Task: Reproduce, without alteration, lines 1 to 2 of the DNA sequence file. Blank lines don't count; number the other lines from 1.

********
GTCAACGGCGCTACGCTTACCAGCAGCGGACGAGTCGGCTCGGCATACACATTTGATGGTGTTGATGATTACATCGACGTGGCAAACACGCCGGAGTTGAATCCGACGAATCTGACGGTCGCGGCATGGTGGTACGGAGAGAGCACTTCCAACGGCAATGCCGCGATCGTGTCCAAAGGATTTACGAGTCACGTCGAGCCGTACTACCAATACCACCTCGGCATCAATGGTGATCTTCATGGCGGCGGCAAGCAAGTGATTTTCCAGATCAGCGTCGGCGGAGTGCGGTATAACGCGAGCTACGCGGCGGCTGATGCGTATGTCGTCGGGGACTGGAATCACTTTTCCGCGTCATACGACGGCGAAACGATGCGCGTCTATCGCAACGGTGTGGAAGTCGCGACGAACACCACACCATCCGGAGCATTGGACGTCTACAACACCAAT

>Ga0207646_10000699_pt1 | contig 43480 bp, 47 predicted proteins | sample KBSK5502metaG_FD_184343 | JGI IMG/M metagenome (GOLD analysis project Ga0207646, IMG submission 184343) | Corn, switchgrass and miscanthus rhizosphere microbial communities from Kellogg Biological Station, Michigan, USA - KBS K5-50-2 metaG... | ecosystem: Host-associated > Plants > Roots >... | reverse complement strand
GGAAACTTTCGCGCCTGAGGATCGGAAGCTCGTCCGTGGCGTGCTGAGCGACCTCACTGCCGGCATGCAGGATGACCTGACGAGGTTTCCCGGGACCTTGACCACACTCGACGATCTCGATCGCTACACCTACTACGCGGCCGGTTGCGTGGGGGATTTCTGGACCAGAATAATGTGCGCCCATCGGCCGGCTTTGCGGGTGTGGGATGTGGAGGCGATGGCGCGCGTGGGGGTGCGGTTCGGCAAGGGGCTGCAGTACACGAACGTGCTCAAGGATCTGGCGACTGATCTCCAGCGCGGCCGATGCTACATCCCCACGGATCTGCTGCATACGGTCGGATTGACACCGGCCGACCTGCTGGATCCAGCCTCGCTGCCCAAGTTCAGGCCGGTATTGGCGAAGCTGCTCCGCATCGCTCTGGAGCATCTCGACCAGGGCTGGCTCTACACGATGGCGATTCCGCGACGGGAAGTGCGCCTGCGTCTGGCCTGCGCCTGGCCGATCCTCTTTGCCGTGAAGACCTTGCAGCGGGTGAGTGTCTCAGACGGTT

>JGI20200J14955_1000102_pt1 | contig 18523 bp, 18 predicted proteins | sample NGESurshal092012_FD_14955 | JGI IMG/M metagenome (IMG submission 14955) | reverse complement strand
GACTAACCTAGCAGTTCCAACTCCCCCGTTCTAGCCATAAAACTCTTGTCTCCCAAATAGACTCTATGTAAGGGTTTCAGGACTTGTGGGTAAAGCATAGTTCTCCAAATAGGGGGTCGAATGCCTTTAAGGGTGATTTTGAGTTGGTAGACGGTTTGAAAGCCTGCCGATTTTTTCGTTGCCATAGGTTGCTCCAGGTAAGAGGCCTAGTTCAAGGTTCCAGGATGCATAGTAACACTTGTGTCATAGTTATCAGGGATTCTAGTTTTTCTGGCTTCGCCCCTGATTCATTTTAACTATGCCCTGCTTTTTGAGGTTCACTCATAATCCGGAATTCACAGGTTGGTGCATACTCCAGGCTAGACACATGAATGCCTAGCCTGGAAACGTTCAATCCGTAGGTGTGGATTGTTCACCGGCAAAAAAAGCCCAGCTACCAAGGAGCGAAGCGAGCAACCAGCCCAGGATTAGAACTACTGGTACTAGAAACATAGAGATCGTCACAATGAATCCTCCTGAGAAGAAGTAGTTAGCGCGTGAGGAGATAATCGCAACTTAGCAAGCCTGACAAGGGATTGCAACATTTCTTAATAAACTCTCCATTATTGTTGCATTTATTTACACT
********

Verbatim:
GTCAACGGCGCTACGCTTACCAGCAGCGGACGAGTCGGCTCGGCATACACATTTGATGGTGTTGATGATTACATCGACGTGGCAAACACGCCGGAGTTGAATCCGACGAATCTGACGGTCGCGGCATGGTGGTACGGAGAGAGCACTTCCAACGGCAATGCCGCGATCGTGTCCAAAGGATTTACGAGTCACGTCGAGCCGTACTACCAATACCACCTCGGCATCAATGGTGATCTTCATGGCGGCGGCAAGCAAGTGATTTTCCAGATCAGCGTCGGCGGAGTGCGGTATAACGCGAGCTACGCGGCGGCTGATGCGTATGTCGTCGGGGACTGGAATCACTTTTCCGCGTCATACGACGGCGAAACGATGCGCGTCTATCGCAACGGTGTGGAAGTCGCGACGAACACCACACCATCCGGAGCATTGGACGTCTACAACACCAAT

>Ga0207646_10000699_pt1 | contig 43480 bp, 47 predicted proteins | sample KBSK5502metaG_FD_184343 | JGI IMG/M metagenome (GOLD analysis project Ga0207646, IMG submission 184343) | Corn, switchgrass and miscanthus rhizosphere microbial communities from Kellogg Biological Station, Michigan, USA - KBS K5-50-2 metaG... | ecosystem: Host-associated > Plants > Roots >... | reverse complement strand